Assemblyman Michael Fitzpatrick (R,C,I-Smithtown) is promoting legislation (A.10531) that would impose more oversight and transparency over the governor’s discretionary spending, much of which has come under the guise of economic development. Fitzpatrick pointed to the developing federal investigations of the Buffalo Billion and SUNY Polytechnic scandals involving the governor’s office, and the START-Up NY program, which has missed its reporting deadline of April 1, as prime examples of why such legislation is needed.
“The governor is pouring billions of public dollars into his pet economic development programs, but taxpayers receive little in return. There is insufficient oversight to discourage bid-rigging and other potential abuse of taxpayer funds, and the agencies tasked with reporting to the public flagrantly ignore reporting deadlines,” said Fitzpatrick, a member of the Assembly Ways and Means Committee. “It is time for stricter oversight on the governor and his political appointees when it comes to large lump-sum program spending.”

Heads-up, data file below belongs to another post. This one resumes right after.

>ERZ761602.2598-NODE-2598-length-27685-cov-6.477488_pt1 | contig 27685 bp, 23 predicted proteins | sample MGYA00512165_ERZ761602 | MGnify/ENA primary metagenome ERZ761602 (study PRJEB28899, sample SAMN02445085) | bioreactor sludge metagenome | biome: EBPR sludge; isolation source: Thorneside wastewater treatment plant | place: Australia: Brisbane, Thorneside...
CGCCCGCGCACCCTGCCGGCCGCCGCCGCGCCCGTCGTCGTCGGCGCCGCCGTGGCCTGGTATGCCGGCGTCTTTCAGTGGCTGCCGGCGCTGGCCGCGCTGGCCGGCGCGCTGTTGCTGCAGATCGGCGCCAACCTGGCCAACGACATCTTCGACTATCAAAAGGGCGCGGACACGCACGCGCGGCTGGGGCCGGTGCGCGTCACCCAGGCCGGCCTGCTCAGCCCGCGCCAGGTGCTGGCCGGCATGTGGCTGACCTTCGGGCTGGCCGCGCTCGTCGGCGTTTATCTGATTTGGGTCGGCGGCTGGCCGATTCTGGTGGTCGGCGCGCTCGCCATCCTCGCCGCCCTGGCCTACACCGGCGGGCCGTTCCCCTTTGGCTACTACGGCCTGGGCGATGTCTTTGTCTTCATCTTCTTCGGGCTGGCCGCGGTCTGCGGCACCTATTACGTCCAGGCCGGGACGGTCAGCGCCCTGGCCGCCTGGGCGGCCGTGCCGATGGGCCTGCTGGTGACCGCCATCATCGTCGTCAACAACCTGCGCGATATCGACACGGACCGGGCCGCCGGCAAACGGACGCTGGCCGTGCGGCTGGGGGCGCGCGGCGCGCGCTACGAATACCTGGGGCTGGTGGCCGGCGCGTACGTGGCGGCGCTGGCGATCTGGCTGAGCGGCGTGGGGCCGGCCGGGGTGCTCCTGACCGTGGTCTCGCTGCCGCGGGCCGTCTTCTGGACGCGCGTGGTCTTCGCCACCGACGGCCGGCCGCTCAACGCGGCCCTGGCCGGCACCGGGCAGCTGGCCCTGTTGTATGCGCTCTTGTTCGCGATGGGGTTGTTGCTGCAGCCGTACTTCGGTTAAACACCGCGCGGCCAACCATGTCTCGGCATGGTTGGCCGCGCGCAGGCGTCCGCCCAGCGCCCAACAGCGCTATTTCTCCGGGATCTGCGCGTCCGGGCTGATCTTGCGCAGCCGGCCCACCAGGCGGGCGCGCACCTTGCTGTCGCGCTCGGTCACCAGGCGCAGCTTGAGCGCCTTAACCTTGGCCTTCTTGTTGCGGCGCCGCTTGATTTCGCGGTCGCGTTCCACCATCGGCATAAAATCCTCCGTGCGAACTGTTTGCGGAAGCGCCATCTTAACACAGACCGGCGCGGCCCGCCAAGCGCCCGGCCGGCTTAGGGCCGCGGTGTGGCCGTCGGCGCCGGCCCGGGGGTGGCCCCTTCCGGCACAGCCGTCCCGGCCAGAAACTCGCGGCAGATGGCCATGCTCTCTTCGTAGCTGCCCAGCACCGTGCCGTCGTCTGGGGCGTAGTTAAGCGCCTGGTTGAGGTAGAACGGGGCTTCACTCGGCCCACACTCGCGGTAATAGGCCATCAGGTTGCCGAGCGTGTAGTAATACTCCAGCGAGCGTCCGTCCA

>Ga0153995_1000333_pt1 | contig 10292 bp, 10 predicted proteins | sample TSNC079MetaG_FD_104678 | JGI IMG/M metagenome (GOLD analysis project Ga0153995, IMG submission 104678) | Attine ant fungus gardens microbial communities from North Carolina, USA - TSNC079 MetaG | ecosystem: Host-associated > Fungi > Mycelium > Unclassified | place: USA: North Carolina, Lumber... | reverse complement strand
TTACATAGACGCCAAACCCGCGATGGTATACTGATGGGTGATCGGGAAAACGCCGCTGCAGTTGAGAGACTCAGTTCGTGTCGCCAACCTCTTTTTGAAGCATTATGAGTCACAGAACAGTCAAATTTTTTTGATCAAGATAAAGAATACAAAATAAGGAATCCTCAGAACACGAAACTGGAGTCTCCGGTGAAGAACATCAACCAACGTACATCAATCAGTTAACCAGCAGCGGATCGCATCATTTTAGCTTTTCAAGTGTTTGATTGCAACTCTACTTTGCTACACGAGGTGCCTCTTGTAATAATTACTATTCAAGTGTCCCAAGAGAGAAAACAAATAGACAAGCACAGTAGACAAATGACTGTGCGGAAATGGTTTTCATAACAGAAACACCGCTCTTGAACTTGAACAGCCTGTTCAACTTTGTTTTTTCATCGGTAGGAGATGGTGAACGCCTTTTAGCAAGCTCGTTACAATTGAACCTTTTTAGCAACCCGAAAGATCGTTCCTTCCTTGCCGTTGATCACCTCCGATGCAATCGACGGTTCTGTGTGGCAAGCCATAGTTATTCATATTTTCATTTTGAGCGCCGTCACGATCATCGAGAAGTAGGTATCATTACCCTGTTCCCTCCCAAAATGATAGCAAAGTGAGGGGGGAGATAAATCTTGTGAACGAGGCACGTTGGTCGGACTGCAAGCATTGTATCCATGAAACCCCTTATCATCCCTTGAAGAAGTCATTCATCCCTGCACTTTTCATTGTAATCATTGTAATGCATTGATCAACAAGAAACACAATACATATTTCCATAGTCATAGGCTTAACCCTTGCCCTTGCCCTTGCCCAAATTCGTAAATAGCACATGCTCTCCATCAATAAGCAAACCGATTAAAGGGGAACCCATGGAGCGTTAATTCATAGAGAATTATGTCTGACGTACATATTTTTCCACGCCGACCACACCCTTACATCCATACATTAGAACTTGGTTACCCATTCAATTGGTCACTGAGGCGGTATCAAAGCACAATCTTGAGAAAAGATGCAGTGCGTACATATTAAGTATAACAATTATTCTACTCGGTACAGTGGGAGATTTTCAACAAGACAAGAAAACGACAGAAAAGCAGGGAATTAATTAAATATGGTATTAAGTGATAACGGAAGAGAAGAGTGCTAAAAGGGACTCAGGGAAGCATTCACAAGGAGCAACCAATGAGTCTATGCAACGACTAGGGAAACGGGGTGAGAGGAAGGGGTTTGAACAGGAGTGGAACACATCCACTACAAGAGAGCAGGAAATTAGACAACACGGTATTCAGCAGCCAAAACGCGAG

The legislation Fitzpatrick supports would make several key changes. First, it would address the lack of oversight on lump-sum discretionary spending. In the recent 2016-17 Enacted Budget, which Fitzpatrick voted against, the governor gave himself more than $2.6 billion in discretionary spending. The legislation would create a three-person board consisting of the director of the Division of Budget, the comptroller and the attorney general to oversee any lump-sum spending that costs more than $1 million. It would also prohibit the disbursement of state funds to anyone with a conflict of interest, including the governor, legislators, their family members or anyone else sharing a home with those elected officials.
Fitzpatrick also noted that the legislation penalizes the governor, an administering agency’s commissioner and deputy commissioner by withholding their salaries if reports on lump-sum program spending and programs like START-UP NY fail to meet their deadlines. The bill would require a comprehensive review of all state economic development programs and the tax code. Lastly, the legislation would prohibit individuals and their families serving as appointees who distribute discretionary state funds from making political donations to the appointing authority.